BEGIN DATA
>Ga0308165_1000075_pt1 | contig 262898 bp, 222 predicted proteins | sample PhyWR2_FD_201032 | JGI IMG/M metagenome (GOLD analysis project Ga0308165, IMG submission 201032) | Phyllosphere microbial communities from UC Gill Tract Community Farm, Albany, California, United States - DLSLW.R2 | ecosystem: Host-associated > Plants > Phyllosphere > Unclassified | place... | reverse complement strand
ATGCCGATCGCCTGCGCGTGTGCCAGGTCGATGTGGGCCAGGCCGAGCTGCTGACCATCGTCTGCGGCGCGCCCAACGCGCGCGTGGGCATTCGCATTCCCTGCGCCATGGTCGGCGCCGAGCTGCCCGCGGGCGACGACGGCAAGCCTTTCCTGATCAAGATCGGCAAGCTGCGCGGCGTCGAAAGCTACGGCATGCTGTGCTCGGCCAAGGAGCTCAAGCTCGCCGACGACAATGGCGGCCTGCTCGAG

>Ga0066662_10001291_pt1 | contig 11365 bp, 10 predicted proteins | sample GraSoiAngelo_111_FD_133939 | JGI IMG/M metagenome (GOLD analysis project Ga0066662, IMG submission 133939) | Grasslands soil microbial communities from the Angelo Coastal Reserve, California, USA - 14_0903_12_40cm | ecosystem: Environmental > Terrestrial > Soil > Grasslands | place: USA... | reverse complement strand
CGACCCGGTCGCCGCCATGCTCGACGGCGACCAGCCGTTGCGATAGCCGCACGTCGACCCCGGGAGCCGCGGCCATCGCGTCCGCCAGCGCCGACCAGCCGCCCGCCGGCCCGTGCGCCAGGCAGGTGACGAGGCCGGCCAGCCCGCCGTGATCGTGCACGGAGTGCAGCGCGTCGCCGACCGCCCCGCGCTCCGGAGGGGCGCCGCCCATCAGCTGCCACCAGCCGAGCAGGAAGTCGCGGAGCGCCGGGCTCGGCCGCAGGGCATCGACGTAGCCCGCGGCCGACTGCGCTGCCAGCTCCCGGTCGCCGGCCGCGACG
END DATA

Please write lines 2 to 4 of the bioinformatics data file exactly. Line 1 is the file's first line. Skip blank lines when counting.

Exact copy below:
ATGCCGATCGCCTGCGCGTGTGCCAGGTCGATGTGGGCCAGGCCGAGCTGCTGACCATCGTCTGCGGCGCGCCCAACGCGCGCGTGGGCATTCGCATTCCCTGCGCCATGGTCGGCGCCGAGCTGCCCGCGGGCGACGACGGCAAGCCTTTCCTGATCAAGATCGGCAAGCTGCGCGGCGTCGAAAGCTACGGCATGCTGTGCTCGGCCAAGGAGCTCAAGCTCGCCGACGACAATGGCGGCCTGCTCGAG

>Ga0066662_10001291_pt1 | contig 11365 bp, 10 predicted proteins | sample GraSoiAngelo_111_FD_133939 | JGI IMG/M metagenome (GOLD analysis project Ga0066662, IMG submission 133939) | Grasslands soil microbial communities from the Angelo Coastal Reserve, California, USA - 14_0903_12_40cm | ecosystem: Environmental > Terrestrial > Soil > Grasslands | place: USA... | reverse complement strand
CGACCCGGTCGCCGCCATGCTCGACGGCGACCAGCCGTTGCGATAGCCGCACGTCGACCCCGGGAGCCGCGGCCATCGCGTCCGCCAGCGCCGACCAGCCGCCCGCCGGCCCGTGCGCCAGGCAGGTGACGAGGCCGGCCAGCCCGCCGTGATCGTGCACGGAGTGCAGCGCGTCGCCGACCGCCCCGCGCTCCGGAGGGGCGCCGCCCATCAGCTGCCACCAGCCGAGCAGGAAGTCGCGGAGCGCCGGGCTCGGCCGCAGGGCATCGACGTAGCCCGCGGCCGACTGCGCTGCCAGCTCCCGGTCGCCGGCCGCGACG